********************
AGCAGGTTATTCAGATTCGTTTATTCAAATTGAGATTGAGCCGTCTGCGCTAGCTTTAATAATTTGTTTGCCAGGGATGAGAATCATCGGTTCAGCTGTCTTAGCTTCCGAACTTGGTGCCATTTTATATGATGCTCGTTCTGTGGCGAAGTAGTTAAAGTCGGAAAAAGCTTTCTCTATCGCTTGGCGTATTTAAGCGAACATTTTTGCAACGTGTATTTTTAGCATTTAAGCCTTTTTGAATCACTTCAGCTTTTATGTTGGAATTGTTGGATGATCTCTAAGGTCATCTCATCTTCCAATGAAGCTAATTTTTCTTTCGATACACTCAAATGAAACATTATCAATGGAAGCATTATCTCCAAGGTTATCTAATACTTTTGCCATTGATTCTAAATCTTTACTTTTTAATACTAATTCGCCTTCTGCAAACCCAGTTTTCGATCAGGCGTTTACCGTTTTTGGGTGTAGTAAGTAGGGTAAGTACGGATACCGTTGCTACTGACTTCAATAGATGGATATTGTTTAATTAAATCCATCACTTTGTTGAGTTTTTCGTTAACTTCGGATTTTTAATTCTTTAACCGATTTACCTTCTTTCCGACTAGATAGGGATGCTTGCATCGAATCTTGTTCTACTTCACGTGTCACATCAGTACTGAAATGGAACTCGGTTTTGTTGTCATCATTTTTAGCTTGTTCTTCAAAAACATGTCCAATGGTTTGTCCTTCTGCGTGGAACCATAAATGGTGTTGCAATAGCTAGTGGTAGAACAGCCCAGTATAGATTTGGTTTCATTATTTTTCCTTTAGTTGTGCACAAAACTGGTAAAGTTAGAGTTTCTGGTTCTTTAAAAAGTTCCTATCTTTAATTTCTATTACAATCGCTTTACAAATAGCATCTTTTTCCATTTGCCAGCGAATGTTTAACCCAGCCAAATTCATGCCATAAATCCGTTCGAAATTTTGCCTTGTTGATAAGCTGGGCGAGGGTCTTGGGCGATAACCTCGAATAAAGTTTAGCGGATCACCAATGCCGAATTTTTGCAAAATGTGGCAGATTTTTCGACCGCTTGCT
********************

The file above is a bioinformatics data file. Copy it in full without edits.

AGCAGGTTATTCAGATTCGTTTATTCAAATTGAGATTGAGCCGTCTGCGCTAGCTTTAATAATTTGTTTGCCAGGGATGAGAATCATCGGTTCAGCTGTCTTAGCTTCCGAACTTGGTGCCATTTTATATGATGCTCGTTCTGTGGCGAAGTAGTTAAAGTCGGAAAAAGCTTTCTCTATCGCTTGGCGTATTTAAGCGAACATTTTTGCAACGTGTATTTTTAGCATTTAAGCCTTTTTGAATCACTTCAGCTTTTATGTTGGAATTGTTGGATGATCTCTAAGGTCATCTCATCTTCCAATGAAGCTAATTTTTCTTTCGATACACTCAAATGAAACATTATCAATGGAAGCATTATCTCCAAGGTTATCTAATACTTTTGCCATTGATTCTAAATCTTTACTTTTTAATACTAATTCGCCTTCTGCAAACCCAGTTTTCGATCAGGCGTTTACCGTTTTTGGGTGTAGTAAGTAGGGTAAGTACGGATACCGTTGCTACTGACTTCAATAGATGGATATTGTTTAATTAAATCCATCACTTTGTTGAGTTTTTCGTTAACTTCGGATTTTTAATTCTTTAACCGATTTACCTTCTTTCCGACTAGATAGGGATGCTTGCATCGAATCTTGTTCTACTTCACGTGTCACATCAGTACTGAAATGGAACTCGGTTTTGTTGTCATCATTTTTAGCTTGTTCTTCAAAAACATGTCCAATGGTTTGTCCTTCTGCGTGGAACCATAAATGGTGTTGCAATAGCTAGTGGTAGAACAGCCCAGTATAGATTTGGTTTCATTATTTTTCCTTTAGTTGTGCACAAAACTGGTAAAGTTAGAGTTTCTGGTTCTTTAAAAAGTTCCTATCTTTAATTTCTATTACAATCGCTTTACAAATAGCATCTTTTTCCATTTGCCAGCGAATGTTTAACCCAGCCAAATTCATGCCATAAATCCGTTCGAAATTTTGCCTTGTTGATAAGCTGGGCGAGGGTCTTGGGCGATAACCTCGAATAAAGTTTAGCGGATCACCAATGCCGAATTTTTGCAAAATGTGGCAGATTTTTCGACCGCTTGCT